Dawn of Andromeda Review
4X games follow a strict set of criteria following the 4X model: expand, exploit, explore, and exterminate. Each game then needs something to make it stand out, something to set it apart while still keeping the familiar 4X feel. Dawn of Andromeda takes the approach of making a game less focused on the micromanagement of an empire and more on the exploration of the galaxy. While it sounds like a great approach, in practice the experience can be less than stellar.
Developed by Grey Wolf Entertainment and published by Iceberg Interactive, Dawn of Andromeda is best described as Civilization among the stars. Players will begin by selecting one of eight races – each with their own set of unique attributes which make them allies or enemies of other species based on ideology, theology, and more. For those a bit pickier the game also offers the option to customize the stats and attributes of a custom race, or, for a challenge, play with a randomly generated one. From there, players have a large selection of options that go into customizing their generated galaxy before setting out to conquer the stars.
Simplicity is the name of the game here. Grey Wolf Entertainment specifically wanted to make this a game easily accessible to players and cut out as much of the micromanaging as possible. While it’s refreshing to focus on the simpler things, too much has been cut down and removed. Time flows in intervals of weeks as opposed to being turn based and while the clock can be accelerated, it doesn’t leave much for players to do in the early years of the game. Beyond having a scientific research in progress and building a new structure, there is little – if anything – to do at your home planet. This sort of relaxed command should leave you feeling like you have more time to explore the galaxy, but it doesn’t quite hit the mark here.
“Blueprints of ships can be altered to add special mods for mining, colonizing, combat, and scanning planets, but it seems to drag by at a snail’s pace while waiting for the right ship to build.”
In your abundant free time, vessels can travel amongst the nearby star systems and explore in search of resources to mine and planets to inhabit, however crafting a ship also takes a few weeks so the opening hour of the game is mostly following your first ship around the map and discovering places you need specialized ships to interact with. Blueprints of ships can be altered to add special mods for mining, colonizing, combat, and scanning planets, but it seems to drag by at a snail’s pace while waiting for the right ship to build. What can be worse yet is the colonization of a planet: there is no guarantee it will work. Sure it adds a quirk to a previously established system, but a colony vessel takes a decent chunk of time to build in your queue, plus the flight time to get to the habitable planet. Colonizing a planet is met with a progress bar and by the end, it can (and most likely will) fail, leaving your hard spent time and resources moot.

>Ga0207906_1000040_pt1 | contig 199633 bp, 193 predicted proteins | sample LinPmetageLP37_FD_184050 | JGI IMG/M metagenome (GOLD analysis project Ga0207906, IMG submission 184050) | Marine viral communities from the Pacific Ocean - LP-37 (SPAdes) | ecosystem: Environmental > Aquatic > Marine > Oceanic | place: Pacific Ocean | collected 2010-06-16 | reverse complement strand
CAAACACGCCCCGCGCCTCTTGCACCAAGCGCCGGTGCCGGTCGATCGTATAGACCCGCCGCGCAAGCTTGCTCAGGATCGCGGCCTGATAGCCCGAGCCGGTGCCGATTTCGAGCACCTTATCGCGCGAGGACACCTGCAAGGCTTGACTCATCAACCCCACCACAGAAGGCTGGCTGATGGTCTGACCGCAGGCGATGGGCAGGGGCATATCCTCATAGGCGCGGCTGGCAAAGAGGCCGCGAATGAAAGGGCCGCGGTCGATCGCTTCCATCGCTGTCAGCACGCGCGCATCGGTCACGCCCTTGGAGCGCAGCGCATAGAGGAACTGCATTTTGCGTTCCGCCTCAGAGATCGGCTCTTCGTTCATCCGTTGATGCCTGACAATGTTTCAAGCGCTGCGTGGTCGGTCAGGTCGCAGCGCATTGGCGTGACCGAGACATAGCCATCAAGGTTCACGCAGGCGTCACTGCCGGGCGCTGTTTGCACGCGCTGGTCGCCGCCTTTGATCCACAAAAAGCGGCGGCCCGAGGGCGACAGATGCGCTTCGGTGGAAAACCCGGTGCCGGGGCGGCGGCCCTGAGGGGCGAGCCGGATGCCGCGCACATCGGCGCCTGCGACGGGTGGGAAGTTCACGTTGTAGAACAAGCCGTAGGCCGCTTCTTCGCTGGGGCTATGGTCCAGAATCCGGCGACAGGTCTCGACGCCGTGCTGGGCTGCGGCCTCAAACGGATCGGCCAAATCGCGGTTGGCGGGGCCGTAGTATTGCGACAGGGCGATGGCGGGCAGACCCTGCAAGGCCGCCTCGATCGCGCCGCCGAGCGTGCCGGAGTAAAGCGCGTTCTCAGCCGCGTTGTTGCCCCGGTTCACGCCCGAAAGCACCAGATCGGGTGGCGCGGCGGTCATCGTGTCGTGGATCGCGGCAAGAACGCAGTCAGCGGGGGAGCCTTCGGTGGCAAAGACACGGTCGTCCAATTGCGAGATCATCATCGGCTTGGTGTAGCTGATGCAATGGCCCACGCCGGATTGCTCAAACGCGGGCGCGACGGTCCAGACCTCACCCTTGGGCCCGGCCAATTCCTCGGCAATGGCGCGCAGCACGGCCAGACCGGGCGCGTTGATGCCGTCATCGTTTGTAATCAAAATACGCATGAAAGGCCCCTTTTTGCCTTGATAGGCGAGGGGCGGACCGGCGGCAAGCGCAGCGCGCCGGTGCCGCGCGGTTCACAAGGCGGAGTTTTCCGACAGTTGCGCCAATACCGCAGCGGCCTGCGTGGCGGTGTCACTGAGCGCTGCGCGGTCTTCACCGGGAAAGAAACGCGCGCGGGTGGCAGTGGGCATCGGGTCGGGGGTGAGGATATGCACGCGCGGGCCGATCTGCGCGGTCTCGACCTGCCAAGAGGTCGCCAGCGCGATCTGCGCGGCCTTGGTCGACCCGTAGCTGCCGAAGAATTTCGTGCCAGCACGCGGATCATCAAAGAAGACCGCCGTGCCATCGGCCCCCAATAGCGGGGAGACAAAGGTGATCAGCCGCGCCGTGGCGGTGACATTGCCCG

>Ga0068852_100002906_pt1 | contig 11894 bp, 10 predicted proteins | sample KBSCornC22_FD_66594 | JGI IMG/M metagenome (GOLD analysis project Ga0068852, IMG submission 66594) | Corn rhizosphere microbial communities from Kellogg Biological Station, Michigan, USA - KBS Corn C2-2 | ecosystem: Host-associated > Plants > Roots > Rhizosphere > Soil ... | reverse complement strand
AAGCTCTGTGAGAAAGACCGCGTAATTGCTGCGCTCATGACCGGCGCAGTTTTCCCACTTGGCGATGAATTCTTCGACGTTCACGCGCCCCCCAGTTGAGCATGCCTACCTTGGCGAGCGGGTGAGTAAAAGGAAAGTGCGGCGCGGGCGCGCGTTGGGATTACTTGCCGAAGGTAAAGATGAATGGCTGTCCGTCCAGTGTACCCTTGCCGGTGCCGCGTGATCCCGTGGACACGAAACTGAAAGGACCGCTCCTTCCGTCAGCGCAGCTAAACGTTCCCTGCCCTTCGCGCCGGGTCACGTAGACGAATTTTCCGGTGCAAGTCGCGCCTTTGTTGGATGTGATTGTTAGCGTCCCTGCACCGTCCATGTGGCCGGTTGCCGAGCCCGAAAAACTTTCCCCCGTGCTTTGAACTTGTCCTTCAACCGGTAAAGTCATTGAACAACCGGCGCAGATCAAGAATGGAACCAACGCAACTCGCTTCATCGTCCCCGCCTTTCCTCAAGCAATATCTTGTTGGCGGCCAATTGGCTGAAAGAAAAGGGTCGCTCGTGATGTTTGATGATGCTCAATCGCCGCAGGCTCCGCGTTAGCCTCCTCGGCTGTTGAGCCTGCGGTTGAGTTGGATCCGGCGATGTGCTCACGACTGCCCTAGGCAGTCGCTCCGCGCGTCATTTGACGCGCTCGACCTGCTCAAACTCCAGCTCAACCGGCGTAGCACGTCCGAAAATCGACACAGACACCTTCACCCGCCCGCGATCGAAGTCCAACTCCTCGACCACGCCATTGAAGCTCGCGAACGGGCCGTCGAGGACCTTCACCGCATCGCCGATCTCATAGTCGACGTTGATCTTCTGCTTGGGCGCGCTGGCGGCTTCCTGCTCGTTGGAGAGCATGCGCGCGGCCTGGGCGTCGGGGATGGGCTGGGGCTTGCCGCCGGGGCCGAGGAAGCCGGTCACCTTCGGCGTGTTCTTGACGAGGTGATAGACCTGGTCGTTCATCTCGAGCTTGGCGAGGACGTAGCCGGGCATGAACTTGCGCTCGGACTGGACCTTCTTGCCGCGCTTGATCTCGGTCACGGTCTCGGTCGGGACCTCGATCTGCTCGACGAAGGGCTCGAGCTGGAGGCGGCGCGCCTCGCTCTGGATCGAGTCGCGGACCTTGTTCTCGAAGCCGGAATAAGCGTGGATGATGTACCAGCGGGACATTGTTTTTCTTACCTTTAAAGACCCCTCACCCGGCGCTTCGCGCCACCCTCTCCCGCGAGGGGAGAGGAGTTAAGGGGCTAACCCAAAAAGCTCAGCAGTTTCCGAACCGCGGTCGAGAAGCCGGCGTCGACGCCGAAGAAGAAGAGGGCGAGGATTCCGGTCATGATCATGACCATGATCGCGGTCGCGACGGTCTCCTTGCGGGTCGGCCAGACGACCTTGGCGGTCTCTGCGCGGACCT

Like any good 4X game, expansion is key; so this kind of touch – while interesting – is frustrating, especially when you are left with very little in the way of managing your race in between building more colony ships. Interacting with other alien races is intriguing as you flip through the standard diplomatic options, but it’s the chance encounters with individuals that stand out the most. While exploring, players can meet traveling merchants selling star charts and a number of other items to aid in your travels. Pirates and wanted men with a bounty on their head will also appear and are the only entities you can actively engage in combat without requiring a declaration of war.
Graphical details help pass the time as you look at the very well crafted planets you colonize, not to mention the fine details of how you affect the galaxy: when sending a mining ship to begin extracting minerals from a rich source you can actually zoom in and see the facility at work as it rotates in orbit. It’s a nice little detail, yet not enough to make up for the lack of things to do.
“Dawn of Andromeda, however, makes you play the long game: enemies are virtually unable to rush you in combat as they are hindered by the same tech tree you are and this means the biggest rewards come later in the game.”
Most strategy players know the opening dozen or so turns are crucial to developing your tactics and what you do will make or break your experience. Dawn of Andromeda, however, makes you play the long game: enemies are virtually unable to rush you in combat as they are hindered by the same tech tree you are and this means the biggest rewards come later in the game. While this is a moderate introduction into the 4X genre, there simply isn’t enough of the necessary substance here to carry itself. Should construction times be cut or simplified at least players would have more to do, but as it stands it’s a lot more waiting than anyone will want to put in.
*** PC code provided by the publisher ***
- Great Graphics
- Simplified For Beginners
- Too Little To Do
- Long Wait Times
- No Stakes